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I play "La Paloma" and "Maria Helena" on the buses to San Ysidro

The duke & the king abound in stories

The Duke of Mission Hills said to come over right away. The World Harmonica King was taking a bus up from Horton Plaza "and should be here any minute." The Duke's house, north of Washington Street, in the center of Mission Hills, wasn't a very typical home inside: the entire living room was crammed with bookcases loaded with books that looked like they had been bought at garage sales. On a makeshift coffee table lay a copy of Daedalus and a copy of the Amherst alumni magazine.

The Duke, or Jay Gardini, or Roberto — he goes only by aliases and says he's getting his name changed to a number" — said he met the Harmonica King on the bus from San Ysidro. "He was playing like crazy, keeping the whole bus entertained. He was great. I asked him if he knew Lou Adler, and he said sure but he was far better than Adler. So I invited him to come over so I could tape him." The Duke would do something like that. He has been advertising his Universal Life Church weddings every week in the Reader and said he was uniting a couple at Wind 'n Sea beach on April 1 "They planned it for March 31, but I talked them into April Fool's Day."

Both the Duke and the King looked grandfatherly, but they were dressed a little differently. The Duke with a green, v-neck sweater and slacks and snowy white hair, the King in a mismatched plaid coat, striped shirt and striped pants, and long grey hair ("I grew it long when I was in jail — now long-hared kids are really friendly to me.") On the King's lapel shone a golden Marine Corps emblem.

The King started talking excitedly about his troubles with the law. He'd been in jail for using bad language up at the Butcher Shop on Hotel Circle and said he'd caused KSDO some kind of trouble. But "now I can't get arrested. No one would arrest me now." He explained how he had been a master sergeant in the Army and the Marine Corps, but recently had called Copley Press' ex-Marine general Victor Krulak some names because Copley Press had mistreated him. He became less acerbic when he began playing his harmonica.

Before he started playing, he boasted that he "didn't read no music" but still he was "the best." First he did "The Skaters' Waltz," then what he said was his theme song, "The Waltz You Saved for Me."

"That was the Wayne King, wasn't it?" the Duke asked. "The Aragon ballroom in Chicago, wasn't it?"

Not responding, the King dared us to make requests for songs. "Oh, here's one I matched to 41 years ago in the Marine Corps. Don't know the name of it." After that, he played the Air Force, Army, Marine Corps, and Navy hymns and "American the Beautiful." "I wanna play the national anthem on TV some day. The only one who has done it good so far is Eddie Fisher, and he's only done a halfway good job. I'm the best in the world, I'm the best. You know Chet Atkins? I put him to shame on buses."'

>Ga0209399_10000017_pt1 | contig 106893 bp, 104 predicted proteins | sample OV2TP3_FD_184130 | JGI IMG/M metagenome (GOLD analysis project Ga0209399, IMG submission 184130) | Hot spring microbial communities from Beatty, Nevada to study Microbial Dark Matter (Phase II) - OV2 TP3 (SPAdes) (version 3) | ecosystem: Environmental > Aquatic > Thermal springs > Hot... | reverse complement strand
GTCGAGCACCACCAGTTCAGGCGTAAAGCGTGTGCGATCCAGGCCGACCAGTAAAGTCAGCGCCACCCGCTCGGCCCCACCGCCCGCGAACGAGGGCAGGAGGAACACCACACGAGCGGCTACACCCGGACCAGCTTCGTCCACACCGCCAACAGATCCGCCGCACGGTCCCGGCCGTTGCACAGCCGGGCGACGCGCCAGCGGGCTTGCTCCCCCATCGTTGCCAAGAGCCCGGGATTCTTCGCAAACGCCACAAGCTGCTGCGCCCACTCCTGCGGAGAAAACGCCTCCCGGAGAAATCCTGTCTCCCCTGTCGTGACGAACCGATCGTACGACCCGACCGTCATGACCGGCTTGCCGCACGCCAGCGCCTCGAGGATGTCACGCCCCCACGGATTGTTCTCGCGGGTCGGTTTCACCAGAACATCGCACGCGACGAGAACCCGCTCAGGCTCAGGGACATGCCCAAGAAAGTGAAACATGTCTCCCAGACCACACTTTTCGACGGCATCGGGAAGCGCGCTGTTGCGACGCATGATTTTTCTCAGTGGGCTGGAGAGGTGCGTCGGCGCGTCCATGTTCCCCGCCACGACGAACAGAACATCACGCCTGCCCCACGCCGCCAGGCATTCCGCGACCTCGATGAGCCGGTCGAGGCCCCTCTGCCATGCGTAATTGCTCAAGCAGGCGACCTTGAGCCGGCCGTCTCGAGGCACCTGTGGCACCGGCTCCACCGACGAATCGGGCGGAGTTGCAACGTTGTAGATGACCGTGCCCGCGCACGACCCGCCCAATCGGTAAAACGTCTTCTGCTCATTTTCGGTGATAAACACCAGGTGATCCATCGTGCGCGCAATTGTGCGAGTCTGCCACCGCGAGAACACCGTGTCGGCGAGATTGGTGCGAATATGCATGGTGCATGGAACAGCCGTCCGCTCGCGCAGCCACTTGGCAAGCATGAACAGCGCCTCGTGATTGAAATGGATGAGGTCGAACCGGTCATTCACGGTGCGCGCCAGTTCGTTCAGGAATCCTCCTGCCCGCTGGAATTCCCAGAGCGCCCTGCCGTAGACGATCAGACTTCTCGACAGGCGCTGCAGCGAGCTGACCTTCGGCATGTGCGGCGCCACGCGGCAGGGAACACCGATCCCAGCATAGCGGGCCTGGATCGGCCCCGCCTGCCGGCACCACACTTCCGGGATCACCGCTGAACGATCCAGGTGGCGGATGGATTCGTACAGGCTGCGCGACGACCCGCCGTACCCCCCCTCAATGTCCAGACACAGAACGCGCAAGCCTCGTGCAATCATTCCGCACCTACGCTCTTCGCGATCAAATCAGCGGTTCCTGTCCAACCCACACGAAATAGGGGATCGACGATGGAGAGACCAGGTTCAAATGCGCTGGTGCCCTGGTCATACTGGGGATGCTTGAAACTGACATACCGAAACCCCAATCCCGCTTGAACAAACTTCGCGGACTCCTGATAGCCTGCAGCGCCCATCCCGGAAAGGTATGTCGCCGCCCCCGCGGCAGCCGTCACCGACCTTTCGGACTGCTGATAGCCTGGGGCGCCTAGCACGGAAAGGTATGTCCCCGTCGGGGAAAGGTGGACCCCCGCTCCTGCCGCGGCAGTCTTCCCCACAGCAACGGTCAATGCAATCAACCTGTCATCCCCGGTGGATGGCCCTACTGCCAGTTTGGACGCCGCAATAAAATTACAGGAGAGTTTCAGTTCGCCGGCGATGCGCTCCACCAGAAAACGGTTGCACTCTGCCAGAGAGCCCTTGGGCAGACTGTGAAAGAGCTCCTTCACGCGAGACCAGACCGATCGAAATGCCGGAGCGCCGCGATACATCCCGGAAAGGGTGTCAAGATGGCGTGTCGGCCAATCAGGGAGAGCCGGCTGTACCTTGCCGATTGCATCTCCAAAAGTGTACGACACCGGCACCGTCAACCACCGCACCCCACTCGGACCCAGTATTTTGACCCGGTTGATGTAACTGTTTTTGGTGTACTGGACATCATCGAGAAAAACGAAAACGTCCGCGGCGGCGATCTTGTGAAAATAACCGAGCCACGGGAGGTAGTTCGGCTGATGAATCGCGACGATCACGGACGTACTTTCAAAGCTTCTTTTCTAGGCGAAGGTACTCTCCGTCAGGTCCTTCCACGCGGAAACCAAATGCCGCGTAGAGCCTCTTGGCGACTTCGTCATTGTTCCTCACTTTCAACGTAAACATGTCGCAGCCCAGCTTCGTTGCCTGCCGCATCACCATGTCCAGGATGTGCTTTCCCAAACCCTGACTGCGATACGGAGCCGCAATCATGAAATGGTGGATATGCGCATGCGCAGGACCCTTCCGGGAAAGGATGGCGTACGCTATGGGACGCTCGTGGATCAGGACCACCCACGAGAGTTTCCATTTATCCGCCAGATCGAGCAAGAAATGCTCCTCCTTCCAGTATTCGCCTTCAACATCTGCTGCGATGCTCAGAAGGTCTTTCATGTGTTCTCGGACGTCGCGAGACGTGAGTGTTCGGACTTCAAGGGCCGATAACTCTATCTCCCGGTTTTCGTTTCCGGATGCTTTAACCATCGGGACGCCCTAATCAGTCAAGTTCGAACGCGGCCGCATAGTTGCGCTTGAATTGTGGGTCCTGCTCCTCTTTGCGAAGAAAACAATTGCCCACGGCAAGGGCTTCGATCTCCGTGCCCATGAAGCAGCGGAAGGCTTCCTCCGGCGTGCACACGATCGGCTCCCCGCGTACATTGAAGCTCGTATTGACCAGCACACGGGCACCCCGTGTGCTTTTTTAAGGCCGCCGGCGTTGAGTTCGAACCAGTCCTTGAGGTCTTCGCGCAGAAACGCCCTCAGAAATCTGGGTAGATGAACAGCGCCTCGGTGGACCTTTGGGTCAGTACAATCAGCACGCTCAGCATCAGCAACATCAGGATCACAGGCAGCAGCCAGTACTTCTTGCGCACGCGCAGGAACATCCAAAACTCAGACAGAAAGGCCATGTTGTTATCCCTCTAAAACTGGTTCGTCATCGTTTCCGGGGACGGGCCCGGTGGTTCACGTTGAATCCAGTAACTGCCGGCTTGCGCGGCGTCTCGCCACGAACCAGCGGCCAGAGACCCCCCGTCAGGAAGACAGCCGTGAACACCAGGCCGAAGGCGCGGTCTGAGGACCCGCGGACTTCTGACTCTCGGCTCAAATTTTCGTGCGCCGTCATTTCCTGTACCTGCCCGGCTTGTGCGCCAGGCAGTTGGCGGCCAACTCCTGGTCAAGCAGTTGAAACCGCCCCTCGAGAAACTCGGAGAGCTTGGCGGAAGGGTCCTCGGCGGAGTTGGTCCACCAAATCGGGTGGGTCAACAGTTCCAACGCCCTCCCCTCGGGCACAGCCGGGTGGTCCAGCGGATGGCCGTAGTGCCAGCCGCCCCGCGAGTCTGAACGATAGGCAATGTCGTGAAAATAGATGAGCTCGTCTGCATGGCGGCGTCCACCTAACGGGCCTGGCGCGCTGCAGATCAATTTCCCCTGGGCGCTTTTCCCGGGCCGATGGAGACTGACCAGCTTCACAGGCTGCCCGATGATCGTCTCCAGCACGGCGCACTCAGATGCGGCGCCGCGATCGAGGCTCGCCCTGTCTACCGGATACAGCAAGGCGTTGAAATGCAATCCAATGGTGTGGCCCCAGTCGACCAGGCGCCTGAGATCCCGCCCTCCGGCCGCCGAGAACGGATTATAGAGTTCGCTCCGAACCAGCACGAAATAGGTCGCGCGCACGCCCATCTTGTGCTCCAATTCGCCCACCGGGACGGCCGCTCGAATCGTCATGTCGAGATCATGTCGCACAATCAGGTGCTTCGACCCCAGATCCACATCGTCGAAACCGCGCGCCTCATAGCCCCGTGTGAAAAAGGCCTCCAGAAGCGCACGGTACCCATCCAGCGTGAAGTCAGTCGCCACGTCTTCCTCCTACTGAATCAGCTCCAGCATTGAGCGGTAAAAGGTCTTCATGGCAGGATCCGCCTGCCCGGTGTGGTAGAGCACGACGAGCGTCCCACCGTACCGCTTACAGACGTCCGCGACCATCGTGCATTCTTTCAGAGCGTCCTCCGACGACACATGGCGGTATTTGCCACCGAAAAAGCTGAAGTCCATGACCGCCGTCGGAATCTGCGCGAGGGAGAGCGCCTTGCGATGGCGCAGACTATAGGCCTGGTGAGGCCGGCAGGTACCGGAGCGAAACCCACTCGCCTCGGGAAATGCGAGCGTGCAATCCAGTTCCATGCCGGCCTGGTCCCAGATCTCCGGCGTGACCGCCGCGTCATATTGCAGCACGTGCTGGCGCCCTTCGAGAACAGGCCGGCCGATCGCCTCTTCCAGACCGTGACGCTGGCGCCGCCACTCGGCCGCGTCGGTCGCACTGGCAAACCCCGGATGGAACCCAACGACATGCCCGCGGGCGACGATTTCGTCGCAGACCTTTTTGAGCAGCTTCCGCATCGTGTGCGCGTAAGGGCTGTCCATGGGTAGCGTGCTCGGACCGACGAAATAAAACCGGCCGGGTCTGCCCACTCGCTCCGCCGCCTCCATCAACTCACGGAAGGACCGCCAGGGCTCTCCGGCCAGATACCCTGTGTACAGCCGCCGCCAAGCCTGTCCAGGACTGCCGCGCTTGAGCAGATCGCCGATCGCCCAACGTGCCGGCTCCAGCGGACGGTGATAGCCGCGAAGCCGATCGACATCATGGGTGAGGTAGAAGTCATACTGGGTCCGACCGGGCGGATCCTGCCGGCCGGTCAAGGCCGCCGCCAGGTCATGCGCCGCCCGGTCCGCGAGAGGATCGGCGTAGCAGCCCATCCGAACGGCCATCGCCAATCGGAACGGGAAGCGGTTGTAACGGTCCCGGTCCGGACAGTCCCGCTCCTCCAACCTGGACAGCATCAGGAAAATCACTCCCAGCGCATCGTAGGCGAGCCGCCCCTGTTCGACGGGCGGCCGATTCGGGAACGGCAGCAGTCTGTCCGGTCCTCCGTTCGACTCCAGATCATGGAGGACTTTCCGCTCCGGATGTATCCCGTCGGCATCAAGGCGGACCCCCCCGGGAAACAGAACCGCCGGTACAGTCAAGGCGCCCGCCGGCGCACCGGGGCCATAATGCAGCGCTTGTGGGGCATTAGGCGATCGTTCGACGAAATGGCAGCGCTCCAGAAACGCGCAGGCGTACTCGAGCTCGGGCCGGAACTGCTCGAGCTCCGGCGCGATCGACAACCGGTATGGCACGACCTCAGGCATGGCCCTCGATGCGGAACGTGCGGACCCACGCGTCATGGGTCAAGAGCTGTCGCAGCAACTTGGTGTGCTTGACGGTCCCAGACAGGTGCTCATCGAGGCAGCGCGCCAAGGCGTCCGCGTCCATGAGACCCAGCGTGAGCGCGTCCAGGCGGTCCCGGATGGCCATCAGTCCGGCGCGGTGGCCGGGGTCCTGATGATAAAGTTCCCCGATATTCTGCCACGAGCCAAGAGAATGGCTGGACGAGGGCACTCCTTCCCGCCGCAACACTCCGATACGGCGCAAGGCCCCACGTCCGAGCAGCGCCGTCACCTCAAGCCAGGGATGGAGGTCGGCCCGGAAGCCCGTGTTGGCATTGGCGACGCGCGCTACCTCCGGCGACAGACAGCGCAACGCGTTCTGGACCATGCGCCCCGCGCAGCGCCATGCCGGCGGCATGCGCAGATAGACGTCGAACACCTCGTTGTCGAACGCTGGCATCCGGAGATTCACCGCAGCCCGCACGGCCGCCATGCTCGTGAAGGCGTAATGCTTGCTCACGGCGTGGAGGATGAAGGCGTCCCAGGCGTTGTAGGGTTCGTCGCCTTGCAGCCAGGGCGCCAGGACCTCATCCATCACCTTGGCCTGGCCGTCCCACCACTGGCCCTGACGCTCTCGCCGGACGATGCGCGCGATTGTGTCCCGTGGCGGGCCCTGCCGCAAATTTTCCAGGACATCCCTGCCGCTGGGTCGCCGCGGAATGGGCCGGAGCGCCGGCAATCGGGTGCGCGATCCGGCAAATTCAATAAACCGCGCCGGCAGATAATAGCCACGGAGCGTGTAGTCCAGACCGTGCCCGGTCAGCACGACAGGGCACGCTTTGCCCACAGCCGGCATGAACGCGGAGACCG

Buses seemed to be the King's most important stages. he showed me his San Diego Transit $10-a-month pass. "Yeah, I play Spanish songs on the buses to San Ysidro. I play "La Paloma" and "Maria Helena" and the people on those buses give me standing ovations. You know the woman bus driver Maggie? She drives the G Express up to Miramar. I ride her bus all the time and play for her passengers. I played for a bunch of preschoolers on ti the other day. You know what their favorite song was? — "Happy Birthday." Yep, that's right. Good old Maggie — I'm trying to marry her. I'm 59 and she's 53. But she keeps sayin' she wants to marry some guy with bagpipes. What would she want with a guy like that for? You can only play bagpipes in a war."

The King handed me a bunch of notes to prove to me that the law was wrong to lock him up for 60 days. But among the papers were some statements from the D.A. saying the King has "suicidal, possibly homocidal" tendencies.

The King was showing us his variety. He went from Spanish songs to Italian songs to "Too-ra-loo-ra-loo-ra. An Irish Lullaby" to some country and western songs to something Doris Day.

"Yeah, kids Iove to play for kids. I can't resist when a kid's around. A Filipino sailor in the hotel where I live recorded some of my songs to get his kids to sleep. Another lady — a lady bartender from the Lark Bar on 4th and F — Rena's her name, or is it Mena? She's half-Filipino. She had me over for Christmas dinner at two am., after she'd closed the bar. Her house was full of people, sleepin' everywhere. I played Silent Night" for them.

The King went on and on, telling stories about how he played for restaurants and car rooms and groups of kids that happened to meet him walking around Broadway. But asked about his life as a dealer in the Las Vegas casinos or about when or why he had come to San Diego, he was very close-mouthed. "Someday I'll write a book about it. Someday I'll be real famous. Everyone'll know the Harmonica King."

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